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Decisions, decisions, decisions,

everyday we make literally hundreds of them. Some are big, then there are the small ones, “What do I have for lunch, my regular fare or should I try todays special?” Larger decisions might include whether to purchase a Ford or a Honda. Of course then comes the fun part, or the nerve racking part, depending on your personality, “Did we make the right decision?

yes, slightly pretentious for an eleven- foot, plastic hulled, lateen rigged, Mayflower sailboat by Snark. Looking back, she was probably the most pure fun boat we ever owned—easy to rig, took all of five minutes, easy to sail, this was good, as we were new to this game, and also easy to tow and launch. Many an evening after work we would run up to the nearest reservoir, throw her in and go for a quick sail. If I close

reservoir, we were assured of water, water was not always available to us as we live in a desert climate. We launched at the State Park so

Decisions By Daniel Cripe

The Story of a Sailing Family

Sometimes we get the answers

immediately, “Yes, I should have had my regular lunch and not the special, pardon me as I run to the head.” Well, that was immediate but most of the time it takes some time, maybe a few months, maybe a few years, but in our case it was a few decades. So here’s the story of a little

decision that lead to another decision that lead to… Oh, I forgot to mention that it’s not unusual for one decision to lead to another decision that leads to another decision and on and on and on. Well, this small decision lead us to the biggest decision we ever made concerning our family. On that fateful day came small

decision number one, we bought a boat. How, you maybe asking, is buying a boat a small decision? Well, it was just a small boat, just eleven feet of her. We named her America, 48° NORTH, JANUARY 2011 PAGE 60

my eyes and think back I can still hear the lapping of the wavelets against her blunt bow. What a fine way to begin this journey. For a couple of years we enjoyed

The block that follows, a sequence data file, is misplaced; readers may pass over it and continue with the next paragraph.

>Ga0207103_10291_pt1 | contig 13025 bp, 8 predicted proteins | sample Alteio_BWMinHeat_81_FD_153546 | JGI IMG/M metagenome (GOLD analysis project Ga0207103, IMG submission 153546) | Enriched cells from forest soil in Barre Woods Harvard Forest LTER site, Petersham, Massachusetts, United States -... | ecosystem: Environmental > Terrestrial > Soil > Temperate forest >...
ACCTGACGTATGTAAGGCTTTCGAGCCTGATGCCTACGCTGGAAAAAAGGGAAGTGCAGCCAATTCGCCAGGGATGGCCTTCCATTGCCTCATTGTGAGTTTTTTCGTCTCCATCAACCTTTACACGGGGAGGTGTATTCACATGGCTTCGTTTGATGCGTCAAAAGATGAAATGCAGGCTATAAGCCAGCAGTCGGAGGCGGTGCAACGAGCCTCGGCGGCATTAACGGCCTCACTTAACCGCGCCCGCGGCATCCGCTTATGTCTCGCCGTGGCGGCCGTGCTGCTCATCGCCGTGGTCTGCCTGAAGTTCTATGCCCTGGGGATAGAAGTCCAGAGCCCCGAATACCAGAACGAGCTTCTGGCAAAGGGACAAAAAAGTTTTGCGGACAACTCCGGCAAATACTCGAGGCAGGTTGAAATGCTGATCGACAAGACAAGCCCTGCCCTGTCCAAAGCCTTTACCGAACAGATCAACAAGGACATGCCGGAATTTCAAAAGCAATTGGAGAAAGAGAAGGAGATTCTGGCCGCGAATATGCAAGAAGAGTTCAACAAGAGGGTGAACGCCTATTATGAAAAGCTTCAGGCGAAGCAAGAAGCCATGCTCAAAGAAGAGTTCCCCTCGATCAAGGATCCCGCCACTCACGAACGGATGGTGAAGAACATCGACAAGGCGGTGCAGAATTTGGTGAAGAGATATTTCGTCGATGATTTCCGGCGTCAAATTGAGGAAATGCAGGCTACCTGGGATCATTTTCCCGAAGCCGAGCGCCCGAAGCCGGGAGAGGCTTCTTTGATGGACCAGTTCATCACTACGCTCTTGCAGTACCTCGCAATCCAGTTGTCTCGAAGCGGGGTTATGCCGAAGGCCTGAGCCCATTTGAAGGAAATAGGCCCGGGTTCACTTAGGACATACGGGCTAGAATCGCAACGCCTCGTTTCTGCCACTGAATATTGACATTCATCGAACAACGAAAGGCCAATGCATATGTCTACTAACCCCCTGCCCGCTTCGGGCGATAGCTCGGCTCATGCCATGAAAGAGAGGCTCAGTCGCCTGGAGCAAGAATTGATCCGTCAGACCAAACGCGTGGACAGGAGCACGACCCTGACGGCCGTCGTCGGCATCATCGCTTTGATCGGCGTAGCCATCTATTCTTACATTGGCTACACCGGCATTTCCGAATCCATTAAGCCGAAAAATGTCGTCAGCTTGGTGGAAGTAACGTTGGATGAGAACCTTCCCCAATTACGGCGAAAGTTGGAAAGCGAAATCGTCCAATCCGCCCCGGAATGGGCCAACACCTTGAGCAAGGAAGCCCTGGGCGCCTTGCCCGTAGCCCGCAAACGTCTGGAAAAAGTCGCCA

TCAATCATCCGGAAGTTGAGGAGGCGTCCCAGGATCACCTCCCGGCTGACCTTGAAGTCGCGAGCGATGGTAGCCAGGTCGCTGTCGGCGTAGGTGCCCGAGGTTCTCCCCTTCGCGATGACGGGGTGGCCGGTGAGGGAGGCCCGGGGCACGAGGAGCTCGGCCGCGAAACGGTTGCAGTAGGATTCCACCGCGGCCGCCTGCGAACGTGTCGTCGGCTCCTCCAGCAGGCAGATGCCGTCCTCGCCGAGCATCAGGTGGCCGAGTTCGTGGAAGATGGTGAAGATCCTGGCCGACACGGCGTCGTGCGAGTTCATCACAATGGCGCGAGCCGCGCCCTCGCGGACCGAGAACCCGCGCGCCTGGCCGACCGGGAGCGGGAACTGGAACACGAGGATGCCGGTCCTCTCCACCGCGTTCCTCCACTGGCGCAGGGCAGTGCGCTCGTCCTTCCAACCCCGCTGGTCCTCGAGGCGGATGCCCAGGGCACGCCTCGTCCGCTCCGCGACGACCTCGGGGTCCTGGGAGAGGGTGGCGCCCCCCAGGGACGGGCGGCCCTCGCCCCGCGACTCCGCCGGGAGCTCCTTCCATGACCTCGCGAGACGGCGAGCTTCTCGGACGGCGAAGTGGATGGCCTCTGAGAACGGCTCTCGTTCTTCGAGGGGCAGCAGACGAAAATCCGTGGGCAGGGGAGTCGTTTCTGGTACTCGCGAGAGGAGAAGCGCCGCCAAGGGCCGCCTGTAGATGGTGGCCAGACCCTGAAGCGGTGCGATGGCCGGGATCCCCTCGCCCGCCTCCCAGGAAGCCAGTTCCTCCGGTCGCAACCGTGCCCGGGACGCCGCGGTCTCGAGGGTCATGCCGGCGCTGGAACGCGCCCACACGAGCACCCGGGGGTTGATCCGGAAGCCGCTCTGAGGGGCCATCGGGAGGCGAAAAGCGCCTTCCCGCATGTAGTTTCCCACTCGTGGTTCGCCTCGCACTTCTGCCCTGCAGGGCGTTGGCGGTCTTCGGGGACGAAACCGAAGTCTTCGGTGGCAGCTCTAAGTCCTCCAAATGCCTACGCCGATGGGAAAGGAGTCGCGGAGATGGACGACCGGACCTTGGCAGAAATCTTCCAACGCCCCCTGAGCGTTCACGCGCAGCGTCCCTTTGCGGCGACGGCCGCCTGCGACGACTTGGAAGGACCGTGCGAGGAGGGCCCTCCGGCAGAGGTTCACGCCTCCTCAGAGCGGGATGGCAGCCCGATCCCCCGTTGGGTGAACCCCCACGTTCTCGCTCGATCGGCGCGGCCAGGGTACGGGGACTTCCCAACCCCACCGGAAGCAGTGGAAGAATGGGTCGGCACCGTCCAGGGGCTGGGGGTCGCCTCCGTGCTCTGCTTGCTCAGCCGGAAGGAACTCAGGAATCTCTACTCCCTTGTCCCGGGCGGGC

our little Mayflower, even tried to race her a time or two with the local sailing club on the lakes and reservoirs in Southern Idaho. She was fun, but oh, so, so slow. Wanting to take the next step to expand our sailing experience, along comes decision two, followed of course, by boat two, a sleek and fast Chrysler 15 foot Mutineer. Also, just a little later, comes child two but I’m getting ahead of myself. First we must talk about another seemingly insignificant decision, a camping trip. With boat two and child one, Teresa

and I went up into the Idaho mountains to spend a few days camping and sailing on McCall Lake. As this was high summer and a real lake, not a

our camp site would not be too far away, pulled the boat up on the beach, pitched a tent under the tall Ponderosa pines and set about relaxing on this most beautiful of summers day. Ah yes, nothing is quite so peaceful as a warm summer’s day in the Idaho back country! Fluffy white clouds floating by, a leisurely afternoon sail with just the right amount of wind to glide us smoothly over the blue of the lake. Here and there a few of the white clouds were tinged with just a touch of gray, but nothing to worry about as we pull our boat up on the beach and walk back to camp. A few, just a few more clouds began

to roll in over the distant mountains. Some even had a touch of dark gray around their bottoms. Then from gray to black the clouds did turn, so much for a relaxing afternoon in the Idaho back country, we were in for a thunder storm and, as it turned out, not your run of the mill thunder storm either. Oh no! We were to be on the

receiving end of the second worst storm to hit this area since the 50’s. Notice I said second worst storm, yes dear reader we also saw first hand the worst storm to hit the area but that would be a few years later and in a different boat, a story that we told in the April ‘94, issue of 48° North. Picture the following, gray to

black skies, winds 50-plus, rain more sideways than vertical, high waves, but at least we were ashore under the trees, tall, tall trees. Then the first lightening flashed across the darkening skies, followed immediately by the crack of thunder. So, picture the three of us huddled

in a leaky tent waiting this out. The storm eventually passes and we emerged to see just what has happened to our boat run up on the shore. Well, with the exception of the cockpit being completely full of water, an easy fix as I pulled the drain plug, all seemed well. More clouds gathered to the west as we push the boat out into the lake and headed for the launch ramp. Here we were to find major damage. The floating dock had been ripped free and lay at a angle across the ramp. In the water, next

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